Marshall began his economic work, the Principles of Economics, in 1881, and spent much of the next decade at work on the treatise. His plan for the work gradually extended to a two-volume compilation on the whole of economic thought. The first volume was published in 1890 to worldwide acclaim, establishing him as one of the leading economists of his time. The second volume, which was to address foreign trade, money, trade fluctuations, taxation, and collectivism, was never published.

Principles of Economics established his worldwide reputation. It appeared in 8 editions, starting at 750 pages and growing to 870 pages. It decisively shaped the teaching of economics in English-speaking countries. Its main technical contribution was a masterful analysis of the issues of elasticity, consumer surplus, increasing and diminishing returns, short and long terms, and marginal utility. Many of the ideas were original with Marshall; others were improved versions of the ideas by W. S. Jevons and others.

In a broader sense Marshall hoped to reconcile the classical and modern theories of value. John Stuart Mill had examined the relationship between the value of commodities and their production costs, on the theory that value depends on the effort expended in manufacture. Jevons and the Marginal Utility theorists had elaborated a theory of value based on the idea of maximising utility, holding that value depends on demand. Marshall's work used both these approaches, but he focused more on costs. He noted that, in the short run, supply cannot be changed and market value depends mainly on demand. In an intermediate time period, production can be expanded by existing facilities, such as buildings and machinery, but, since these do not require renewal within this intermediate period, their costs (called fixed, overhead, or supplementary costs) have little influence on the sale price of the product. Marshall pointed out that it is the prime or variable costs, which constantly recur, that influence the sale price most in this period. In a still longer period, machines and buildings wear out and have to be replaced, so that the sale price of the product must be high enough to cover such replacement costs. This classification of costs into fixed and variable and the emphasis given to the element of time probably represent one of Marshall's chief contributions to economic theory. He was committed to partial equilibrium models over general equilibrium on the grounds that the inherently dynamical nature of economics made the former more practically useful.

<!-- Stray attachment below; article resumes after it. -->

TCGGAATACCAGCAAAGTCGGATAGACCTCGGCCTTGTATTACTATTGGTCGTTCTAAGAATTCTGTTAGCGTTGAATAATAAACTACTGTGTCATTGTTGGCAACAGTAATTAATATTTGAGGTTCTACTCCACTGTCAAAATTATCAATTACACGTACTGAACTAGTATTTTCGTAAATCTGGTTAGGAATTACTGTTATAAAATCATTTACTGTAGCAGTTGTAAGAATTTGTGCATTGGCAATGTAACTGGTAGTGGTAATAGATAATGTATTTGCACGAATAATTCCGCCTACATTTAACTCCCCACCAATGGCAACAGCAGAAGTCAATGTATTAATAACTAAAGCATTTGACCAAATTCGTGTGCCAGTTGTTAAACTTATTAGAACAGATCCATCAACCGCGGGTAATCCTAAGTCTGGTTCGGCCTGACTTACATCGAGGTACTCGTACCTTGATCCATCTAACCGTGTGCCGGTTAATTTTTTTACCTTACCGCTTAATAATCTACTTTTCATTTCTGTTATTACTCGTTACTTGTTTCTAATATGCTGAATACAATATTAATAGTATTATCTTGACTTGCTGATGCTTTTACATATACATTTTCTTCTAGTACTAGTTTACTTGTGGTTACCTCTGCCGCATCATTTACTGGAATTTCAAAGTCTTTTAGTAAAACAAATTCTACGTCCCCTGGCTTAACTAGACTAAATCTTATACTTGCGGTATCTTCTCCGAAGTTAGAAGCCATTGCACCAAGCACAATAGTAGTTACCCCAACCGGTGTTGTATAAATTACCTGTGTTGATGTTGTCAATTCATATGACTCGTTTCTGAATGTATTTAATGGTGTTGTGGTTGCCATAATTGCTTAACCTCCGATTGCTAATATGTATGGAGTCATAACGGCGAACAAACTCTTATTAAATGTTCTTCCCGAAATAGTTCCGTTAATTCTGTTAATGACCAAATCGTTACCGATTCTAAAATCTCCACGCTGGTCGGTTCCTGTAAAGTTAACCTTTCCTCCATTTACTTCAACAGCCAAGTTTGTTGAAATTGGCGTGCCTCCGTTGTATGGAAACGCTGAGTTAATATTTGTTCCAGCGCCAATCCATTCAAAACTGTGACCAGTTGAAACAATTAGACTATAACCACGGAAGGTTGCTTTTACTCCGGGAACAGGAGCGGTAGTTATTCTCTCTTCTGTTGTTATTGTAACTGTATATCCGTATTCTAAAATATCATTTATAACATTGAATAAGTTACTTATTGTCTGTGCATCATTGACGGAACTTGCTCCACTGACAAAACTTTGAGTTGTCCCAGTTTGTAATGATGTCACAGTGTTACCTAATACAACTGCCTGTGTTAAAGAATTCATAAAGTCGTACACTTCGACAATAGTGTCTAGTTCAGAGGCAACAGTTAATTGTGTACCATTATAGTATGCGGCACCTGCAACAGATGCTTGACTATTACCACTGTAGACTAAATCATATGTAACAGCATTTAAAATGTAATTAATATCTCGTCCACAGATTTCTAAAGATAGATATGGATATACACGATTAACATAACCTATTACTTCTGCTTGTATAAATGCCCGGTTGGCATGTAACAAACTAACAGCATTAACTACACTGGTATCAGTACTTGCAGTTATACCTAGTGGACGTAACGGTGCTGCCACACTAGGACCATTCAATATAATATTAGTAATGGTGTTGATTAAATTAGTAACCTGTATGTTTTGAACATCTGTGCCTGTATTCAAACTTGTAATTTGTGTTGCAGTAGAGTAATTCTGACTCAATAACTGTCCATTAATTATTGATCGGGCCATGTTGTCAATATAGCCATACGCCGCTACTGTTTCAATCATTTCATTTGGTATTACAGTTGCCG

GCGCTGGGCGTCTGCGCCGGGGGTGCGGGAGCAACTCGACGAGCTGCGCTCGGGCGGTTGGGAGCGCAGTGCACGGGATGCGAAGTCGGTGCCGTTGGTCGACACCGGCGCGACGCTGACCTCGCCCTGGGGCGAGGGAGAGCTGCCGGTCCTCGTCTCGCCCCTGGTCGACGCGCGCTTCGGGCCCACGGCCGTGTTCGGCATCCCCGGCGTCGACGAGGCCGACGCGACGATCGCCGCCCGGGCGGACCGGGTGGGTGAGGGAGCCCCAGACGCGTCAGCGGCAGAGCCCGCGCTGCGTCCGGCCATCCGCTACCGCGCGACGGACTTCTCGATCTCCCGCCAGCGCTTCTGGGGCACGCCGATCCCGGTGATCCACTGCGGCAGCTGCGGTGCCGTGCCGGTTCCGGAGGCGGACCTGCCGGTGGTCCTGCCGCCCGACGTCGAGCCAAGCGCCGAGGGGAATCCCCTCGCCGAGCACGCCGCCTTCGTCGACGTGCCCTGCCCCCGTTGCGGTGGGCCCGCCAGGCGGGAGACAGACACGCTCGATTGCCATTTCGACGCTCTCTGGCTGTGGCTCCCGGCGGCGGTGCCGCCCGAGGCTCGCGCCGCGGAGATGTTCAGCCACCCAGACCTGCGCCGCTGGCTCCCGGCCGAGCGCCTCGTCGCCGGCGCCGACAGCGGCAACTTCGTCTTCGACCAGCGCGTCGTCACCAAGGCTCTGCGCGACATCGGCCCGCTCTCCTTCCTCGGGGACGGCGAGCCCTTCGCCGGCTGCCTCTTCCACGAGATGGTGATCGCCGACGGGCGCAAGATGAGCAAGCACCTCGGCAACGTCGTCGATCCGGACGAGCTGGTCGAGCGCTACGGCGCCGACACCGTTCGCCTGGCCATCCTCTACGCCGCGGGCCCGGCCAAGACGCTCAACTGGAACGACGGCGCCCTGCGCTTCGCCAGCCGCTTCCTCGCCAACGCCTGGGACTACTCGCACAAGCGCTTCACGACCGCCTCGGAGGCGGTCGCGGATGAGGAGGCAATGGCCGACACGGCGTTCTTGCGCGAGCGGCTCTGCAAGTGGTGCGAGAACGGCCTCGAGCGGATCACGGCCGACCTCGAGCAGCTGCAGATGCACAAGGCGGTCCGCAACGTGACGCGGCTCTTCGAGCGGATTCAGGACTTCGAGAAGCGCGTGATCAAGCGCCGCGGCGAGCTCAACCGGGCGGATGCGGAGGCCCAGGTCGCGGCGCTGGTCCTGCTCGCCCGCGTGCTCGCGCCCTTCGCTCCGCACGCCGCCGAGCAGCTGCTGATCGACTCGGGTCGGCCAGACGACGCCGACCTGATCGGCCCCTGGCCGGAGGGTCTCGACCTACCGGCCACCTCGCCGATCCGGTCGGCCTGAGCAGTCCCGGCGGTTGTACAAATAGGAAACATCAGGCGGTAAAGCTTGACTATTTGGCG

Marshall's Supply and Demand Graph
Alfred Marshall's supply and demand graph.